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Why and how political engagement should be part of your business strategy

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I’m sure your business has a plan that shows where you want to be and how you’re going to get there. But, does it include political engagement? From Brexit to bins, decisions from national to local government stakeholders can impact dramatically on the ability of your business to function, grow and meet its objectives.

So, developing a relationship with political stakeholders, such as Councillors, Members of Parliament and Mayors, that are both local and relevant to your business aims should be at the centre of any plan.

Once you’ve set your objectives from undertaking political engagement you need to think about your strategy to achieve it:

1. Influencing

Lobbying, as it is more widely known, allows you to present your views to policy and decision makers to help inform them of the decisions they are making. Without this, they can’t make a fully informed decision which could be detrimental to your business.

2. Increasing your visibility

Your marketing strategy is there to promote your business to your customers, but by being more visible to politicians as part of that strategy. This can add a dimension that leads to opportunities that you hadn’t thought possible – enhancing your position, reputation and new business opportunities.

3. Demonstrating your expertise

You know you’re the best in your field, and any good marketing strategy should be demonstrating that to your customers. Targeting this towards politicians can be considerably beneficial, creating advocates and spokespeople for your business and products who, not only are influential decision makers, but also have the constant ear of local, national, and even international press.

The tools you need to arm your strategy are as equally important. Below are the three key tools that you need to have in place to deliver your core objectives.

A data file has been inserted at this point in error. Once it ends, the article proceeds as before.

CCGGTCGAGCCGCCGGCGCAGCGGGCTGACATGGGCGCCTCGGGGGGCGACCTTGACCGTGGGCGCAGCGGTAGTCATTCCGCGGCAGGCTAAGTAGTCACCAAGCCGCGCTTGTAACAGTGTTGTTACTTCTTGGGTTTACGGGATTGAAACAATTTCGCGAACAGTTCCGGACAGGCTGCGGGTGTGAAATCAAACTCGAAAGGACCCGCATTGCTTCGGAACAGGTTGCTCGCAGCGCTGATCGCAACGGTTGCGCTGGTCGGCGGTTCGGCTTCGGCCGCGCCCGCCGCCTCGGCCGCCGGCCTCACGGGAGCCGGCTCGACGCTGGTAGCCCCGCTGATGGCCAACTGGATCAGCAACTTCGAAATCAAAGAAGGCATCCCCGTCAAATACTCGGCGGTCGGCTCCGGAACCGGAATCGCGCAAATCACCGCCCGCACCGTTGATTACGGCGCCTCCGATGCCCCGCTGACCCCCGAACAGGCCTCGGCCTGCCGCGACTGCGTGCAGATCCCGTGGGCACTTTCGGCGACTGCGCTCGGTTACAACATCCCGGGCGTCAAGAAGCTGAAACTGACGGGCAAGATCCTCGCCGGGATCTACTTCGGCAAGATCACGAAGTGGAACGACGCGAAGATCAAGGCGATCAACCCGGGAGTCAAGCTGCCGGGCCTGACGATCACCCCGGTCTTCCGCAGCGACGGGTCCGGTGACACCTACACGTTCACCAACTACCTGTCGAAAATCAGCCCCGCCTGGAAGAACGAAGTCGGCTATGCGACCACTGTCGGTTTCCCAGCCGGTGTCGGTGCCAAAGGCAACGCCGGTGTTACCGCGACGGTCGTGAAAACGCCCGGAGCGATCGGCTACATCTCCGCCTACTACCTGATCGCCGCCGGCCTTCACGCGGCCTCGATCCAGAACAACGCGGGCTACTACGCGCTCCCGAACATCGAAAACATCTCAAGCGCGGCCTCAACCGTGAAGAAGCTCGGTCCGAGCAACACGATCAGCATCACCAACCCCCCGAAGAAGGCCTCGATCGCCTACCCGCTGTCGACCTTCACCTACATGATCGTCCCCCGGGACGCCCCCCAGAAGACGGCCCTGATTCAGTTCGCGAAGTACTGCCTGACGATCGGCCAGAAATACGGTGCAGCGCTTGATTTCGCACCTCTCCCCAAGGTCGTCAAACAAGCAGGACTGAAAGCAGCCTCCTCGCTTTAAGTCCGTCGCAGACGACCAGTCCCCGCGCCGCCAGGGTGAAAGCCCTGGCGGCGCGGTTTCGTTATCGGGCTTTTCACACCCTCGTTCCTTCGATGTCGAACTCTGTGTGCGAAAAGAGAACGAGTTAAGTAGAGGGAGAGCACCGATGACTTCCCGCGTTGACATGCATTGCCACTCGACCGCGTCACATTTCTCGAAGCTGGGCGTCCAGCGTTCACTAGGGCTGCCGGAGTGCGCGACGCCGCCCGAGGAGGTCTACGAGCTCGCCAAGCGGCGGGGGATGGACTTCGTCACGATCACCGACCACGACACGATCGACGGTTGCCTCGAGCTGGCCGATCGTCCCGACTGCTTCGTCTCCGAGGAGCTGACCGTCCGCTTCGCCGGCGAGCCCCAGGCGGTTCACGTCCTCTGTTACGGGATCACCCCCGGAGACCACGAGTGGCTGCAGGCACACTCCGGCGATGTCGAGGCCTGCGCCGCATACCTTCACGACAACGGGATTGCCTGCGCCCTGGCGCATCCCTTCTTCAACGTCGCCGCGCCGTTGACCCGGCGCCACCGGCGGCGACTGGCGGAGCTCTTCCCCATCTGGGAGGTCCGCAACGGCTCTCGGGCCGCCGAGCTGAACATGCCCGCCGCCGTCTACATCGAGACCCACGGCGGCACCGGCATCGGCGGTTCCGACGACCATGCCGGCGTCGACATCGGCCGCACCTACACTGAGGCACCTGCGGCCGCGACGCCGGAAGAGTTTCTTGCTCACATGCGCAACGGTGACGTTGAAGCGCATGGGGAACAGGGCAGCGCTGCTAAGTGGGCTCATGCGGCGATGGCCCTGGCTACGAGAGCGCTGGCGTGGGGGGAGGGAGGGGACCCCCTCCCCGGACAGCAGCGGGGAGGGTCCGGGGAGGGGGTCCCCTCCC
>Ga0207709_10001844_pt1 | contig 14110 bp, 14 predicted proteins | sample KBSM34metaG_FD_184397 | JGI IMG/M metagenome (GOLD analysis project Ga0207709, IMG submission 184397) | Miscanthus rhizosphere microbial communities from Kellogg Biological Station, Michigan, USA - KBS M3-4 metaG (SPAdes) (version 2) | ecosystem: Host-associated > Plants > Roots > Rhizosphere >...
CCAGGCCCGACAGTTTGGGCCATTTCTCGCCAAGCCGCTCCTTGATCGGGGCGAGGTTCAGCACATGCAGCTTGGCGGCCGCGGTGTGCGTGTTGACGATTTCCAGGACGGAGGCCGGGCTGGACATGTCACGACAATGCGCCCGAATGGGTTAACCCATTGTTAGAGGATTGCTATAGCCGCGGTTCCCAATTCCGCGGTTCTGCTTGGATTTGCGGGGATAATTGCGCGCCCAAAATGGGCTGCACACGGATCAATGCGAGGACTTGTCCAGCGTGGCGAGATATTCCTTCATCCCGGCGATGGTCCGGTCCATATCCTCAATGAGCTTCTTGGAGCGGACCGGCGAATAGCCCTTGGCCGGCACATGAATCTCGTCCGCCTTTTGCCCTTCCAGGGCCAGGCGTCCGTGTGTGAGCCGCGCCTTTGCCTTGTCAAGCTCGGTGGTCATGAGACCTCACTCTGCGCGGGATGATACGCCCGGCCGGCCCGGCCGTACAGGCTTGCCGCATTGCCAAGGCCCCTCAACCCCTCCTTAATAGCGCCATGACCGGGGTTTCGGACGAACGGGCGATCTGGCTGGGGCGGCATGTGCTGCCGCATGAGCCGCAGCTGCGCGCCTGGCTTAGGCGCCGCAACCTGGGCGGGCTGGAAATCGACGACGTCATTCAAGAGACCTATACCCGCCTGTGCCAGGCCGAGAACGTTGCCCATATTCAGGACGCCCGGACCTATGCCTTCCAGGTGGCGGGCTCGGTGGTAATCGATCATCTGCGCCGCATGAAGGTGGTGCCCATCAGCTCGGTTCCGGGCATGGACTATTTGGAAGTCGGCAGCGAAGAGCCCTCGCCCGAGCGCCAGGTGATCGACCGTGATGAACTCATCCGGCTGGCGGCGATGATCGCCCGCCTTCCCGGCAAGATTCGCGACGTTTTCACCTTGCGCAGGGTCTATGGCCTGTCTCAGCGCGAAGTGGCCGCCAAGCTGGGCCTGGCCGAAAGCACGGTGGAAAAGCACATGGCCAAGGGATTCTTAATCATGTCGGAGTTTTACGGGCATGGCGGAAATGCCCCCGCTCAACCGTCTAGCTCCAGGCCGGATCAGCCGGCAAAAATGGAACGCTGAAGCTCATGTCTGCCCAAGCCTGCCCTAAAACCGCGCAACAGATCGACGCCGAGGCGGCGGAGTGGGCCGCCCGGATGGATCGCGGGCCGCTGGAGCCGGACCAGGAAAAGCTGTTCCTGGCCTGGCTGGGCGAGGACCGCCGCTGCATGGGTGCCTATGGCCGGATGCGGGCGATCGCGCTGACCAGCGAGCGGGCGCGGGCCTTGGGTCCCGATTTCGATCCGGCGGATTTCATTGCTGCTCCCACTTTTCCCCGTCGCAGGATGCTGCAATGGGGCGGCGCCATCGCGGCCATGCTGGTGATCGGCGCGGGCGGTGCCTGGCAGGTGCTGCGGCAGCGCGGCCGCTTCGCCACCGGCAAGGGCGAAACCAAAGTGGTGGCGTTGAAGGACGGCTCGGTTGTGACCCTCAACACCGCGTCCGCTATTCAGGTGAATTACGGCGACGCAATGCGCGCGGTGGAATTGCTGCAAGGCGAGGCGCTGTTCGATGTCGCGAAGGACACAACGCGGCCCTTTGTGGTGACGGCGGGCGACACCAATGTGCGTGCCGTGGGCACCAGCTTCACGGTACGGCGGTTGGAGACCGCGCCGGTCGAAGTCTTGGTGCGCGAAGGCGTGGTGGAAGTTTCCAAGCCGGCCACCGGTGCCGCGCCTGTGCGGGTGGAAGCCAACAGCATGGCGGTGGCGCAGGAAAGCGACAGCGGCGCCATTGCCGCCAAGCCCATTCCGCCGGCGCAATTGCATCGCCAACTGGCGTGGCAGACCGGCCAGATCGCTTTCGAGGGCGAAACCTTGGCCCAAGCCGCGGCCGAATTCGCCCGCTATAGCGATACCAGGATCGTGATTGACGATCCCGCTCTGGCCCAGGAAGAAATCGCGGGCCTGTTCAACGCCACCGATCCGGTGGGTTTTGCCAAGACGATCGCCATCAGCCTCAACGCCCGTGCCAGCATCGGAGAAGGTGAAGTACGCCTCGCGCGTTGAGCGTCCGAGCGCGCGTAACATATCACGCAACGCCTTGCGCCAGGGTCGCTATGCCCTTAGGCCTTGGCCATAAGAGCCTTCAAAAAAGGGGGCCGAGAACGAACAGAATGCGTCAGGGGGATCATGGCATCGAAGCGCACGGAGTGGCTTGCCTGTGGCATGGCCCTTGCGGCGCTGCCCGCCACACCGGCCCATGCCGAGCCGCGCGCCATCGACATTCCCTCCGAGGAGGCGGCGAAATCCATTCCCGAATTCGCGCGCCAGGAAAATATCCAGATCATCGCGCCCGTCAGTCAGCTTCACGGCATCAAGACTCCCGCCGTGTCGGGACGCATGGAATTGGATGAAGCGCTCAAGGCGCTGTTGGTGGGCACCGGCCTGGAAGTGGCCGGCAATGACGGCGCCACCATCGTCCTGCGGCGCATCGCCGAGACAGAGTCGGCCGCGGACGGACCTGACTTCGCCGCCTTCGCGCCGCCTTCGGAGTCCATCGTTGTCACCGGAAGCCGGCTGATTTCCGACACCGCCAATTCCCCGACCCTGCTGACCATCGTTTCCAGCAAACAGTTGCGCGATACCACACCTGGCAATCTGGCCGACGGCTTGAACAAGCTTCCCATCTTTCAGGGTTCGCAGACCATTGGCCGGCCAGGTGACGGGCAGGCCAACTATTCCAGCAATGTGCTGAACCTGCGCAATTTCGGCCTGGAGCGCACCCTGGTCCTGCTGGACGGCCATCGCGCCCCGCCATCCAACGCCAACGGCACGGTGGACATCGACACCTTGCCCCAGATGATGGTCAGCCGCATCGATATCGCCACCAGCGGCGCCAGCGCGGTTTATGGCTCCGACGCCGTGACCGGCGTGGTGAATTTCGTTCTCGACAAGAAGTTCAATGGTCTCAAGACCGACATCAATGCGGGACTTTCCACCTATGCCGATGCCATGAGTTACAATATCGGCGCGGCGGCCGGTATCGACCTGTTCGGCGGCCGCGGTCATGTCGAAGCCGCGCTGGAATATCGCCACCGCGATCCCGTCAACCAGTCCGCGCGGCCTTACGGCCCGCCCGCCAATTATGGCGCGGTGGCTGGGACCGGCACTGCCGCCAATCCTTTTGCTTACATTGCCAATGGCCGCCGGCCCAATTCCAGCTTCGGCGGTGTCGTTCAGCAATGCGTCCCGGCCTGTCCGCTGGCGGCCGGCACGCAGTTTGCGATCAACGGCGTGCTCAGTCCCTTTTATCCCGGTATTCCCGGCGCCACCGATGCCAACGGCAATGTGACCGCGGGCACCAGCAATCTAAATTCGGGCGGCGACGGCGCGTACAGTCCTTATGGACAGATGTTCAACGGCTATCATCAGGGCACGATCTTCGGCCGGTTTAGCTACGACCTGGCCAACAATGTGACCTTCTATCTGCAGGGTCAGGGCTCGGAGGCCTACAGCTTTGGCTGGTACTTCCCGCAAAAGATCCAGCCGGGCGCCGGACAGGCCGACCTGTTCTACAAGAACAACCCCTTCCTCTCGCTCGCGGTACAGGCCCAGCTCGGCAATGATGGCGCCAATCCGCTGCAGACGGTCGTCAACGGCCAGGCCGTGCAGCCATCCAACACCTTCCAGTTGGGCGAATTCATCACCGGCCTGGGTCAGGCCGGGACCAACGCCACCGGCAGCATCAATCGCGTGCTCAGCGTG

1. Stakeholder audit

Whether it is at a local, regional, national or international level, you need to identify who the right political stakeholders are that you need to be engaging with and influencing.

2. Key messages

These will define your engagement with politicians. They need to be succinct but provide all the information you need to convey to them. Narrowing down your key messages can take time, but you will reap the rewards when it comes to engaging with your political stakeholders.

3. Monitoring

Not everyone has the time to keep abreast of the latest news coming out of their local town hall or Westminster. Decisions and policies are constantly being made and it is vitally important that you know about the latest news and gossip, so you can actively influence them before key decisions are made.

Finally, to achieve your objectives, there are a number of tactics that can be used. For the best results, a combination of the tactics below will increase the opportunity for success.

1. One to ones

How better to get across your key messages than meeting face to face with the key political stakeholders you need to influence. Can be difficult to secure but can provide the best outcomes.

2. Events

Holding your own event allows you the opportunity to bring your stakeholders, customers and colleagues together with politicians, who can see them as mutually beneficial for themselves.

3. Campaigns

A good, co-ordinated campaign can be hugely influential in changing the course of a decision being made in your town hall or in Westminster. Bringing together it’s key messages and delivering them in a creative and dynamic way can lead to even the most stubborn politician to change their mind!

4. Supporter generation

Sometimes, the best way to persuade politicians is to show how well supported your position is. It’s hard for politicians to oppose something that can demonstrate widespread support.

About the author

Chris is the Head of Grayling Manchester. He supports Grayling’s clients with providing political intelligence across northern England and Westminster, delivering political engagement strategies and helping to raise their profile with local authorities and Parliamentarians across the north.

July 17th, 2018

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